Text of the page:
Just after Justin Ferrari’s shooting death, Central District resident Madeline Crowley began attending community meetings, where she noticed “people weren’t really listening to each other.” Crowley says that despite the neighborhood’s diversity, there seemed to be a lack of connection to the past, and to each other.
“My hope is that if we hear each other’s stories, that may facilitate some openness and
bridge gaps,” Crowley says. “Besides, the history of this neighborhood and the personalities in it are fascinating.”
Crowley set out to document the neighborhood’s history through the stories of its residents through a project she calls “The People of the Central Area.” She’s posting her interviews, which now number 17, on a blog here. Crowley started her project in November 2012 with an interview with John Platt of St. Clouds restaurant. She plans to interview about 30 to 50 people in total, wrapping up the project about this time next year.
Crowley had a lot to say about her favorite experiences working on the project:
It’s enlarged my sense of the Central Area and changed its ‘geography’ for me. I drive down a street and see a house that I now know was occupied by a young Sephardic girl in the 1920s. It’s nearby another house where a young Chinese boy played kick the can in the street with his two best friends, a Japanese kid and an African-American kid in the 1940s.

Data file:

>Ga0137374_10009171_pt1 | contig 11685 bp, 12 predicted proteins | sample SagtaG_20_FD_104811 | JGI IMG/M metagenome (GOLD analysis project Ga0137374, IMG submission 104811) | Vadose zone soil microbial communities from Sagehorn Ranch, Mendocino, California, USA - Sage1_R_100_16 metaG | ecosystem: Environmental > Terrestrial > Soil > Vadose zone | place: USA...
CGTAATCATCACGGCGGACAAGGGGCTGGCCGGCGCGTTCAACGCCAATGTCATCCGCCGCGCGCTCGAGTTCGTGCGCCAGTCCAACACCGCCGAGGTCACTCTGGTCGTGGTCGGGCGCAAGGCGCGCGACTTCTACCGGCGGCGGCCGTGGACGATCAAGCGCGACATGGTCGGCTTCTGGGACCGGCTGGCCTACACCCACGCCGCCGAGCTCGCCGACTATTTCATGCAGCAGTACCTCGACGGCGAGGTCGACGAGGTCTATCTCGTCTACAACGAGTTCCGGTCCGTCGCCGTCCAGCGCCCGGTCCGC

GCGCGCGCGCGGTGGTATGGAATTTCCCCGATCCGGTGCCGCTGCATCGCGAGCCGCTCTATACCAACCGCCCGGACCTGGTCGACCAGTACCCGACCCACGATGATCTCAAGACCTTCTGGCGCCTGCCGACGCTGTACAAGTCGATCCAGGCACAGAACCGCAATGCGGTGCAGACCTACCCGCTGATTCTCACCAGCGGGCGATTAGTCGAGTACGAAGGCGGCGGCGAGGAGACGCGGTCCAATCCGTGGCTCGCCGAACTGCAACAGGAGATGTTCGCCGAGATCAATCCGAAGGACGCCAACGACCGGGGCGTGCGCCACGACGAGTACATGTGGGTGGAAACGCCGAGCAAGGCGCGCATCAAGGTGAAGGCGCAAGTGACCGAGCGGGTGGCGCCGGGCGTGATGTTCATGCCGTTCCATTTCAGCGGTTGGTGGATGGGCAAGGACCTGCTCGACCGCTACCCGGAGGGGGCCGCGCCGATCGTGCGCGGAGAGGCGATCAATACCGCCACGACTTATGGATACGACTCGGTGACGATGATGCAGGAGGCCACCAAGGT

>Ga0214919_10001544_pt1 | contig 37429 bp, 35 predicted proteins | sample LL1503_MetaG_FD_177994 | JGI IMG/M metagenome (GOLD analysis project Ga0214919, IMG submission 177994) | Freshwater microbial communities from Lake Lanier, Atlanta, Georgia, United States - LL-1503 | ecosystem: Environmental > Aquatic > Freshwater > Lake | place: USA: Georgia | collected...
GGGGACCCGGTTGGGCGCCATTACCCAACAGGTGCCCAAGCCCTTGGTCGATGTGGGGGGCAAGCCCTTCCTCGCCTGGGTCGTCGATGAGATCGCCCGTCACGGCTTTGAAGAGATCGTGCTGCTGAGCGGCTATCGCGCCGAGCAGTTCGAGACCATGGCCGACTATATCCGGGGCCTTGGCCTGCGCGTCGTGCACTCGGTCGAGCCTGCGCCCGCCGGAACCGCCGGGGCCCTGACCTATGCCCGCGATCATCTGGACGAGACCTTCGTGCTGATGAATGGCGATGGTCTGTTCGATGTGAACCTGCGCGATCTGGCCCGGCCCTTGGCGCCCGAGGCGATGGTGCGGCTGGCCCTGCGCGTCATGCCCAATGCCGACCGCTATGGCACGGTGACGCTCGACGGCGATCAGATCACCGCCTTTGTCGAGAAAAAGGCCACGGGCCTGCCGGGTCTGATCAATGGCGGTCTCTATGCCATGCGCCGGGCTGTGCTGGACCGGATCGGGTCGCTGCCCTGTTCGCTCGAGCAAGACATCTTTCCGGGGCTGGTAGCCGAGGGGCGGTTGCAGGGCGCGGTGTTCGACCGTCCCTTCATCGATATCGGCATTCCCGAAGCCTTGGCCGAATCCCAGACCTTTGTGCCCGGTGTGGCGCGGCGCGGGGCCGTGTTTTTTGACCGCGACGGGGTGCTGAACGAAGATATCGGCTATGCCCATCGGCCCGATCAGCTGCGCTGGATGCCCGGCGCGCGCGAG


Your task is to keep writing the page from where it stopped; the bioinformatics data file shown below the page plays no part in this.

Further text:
The neighborhood is now becoming populated (for me) with other people’s memories. Since I didn’t grow up here this has added immeasurably to my love of the area.
More importantly, though, is that it’s enlarged my small experience of the world. If I listen to people carefully I learn what it might have been like to be sent from your home, from most of your possessions, to see your parents stripped of their business and to grow up in an American concentration camp as happened to the Japanese-American population in the 1940s (they were the largest ethnic group in this neighborhood at that time).
Or in another example, I’ve listened to what it was like to hide from the police in a backyard during the Black Panther period, and what it was like to be a white neighbor of the Black Panthers who knew them and supported them. While in other cases, when someone lived further away and didn’t know the Panthers personally, they were afraid during their marches. All of these things are ‘true’ in that they reflect the different experiences of people living in the neighborhood.
I’m interested in each person’s ‘truth’ in their story, not in finding a singular truth as I don’t believe memories function that way.
We plan to reprint excerpts of Crowley’s interviews on occasion. In the meantime, you can read them on her website, and donate to keep her project going.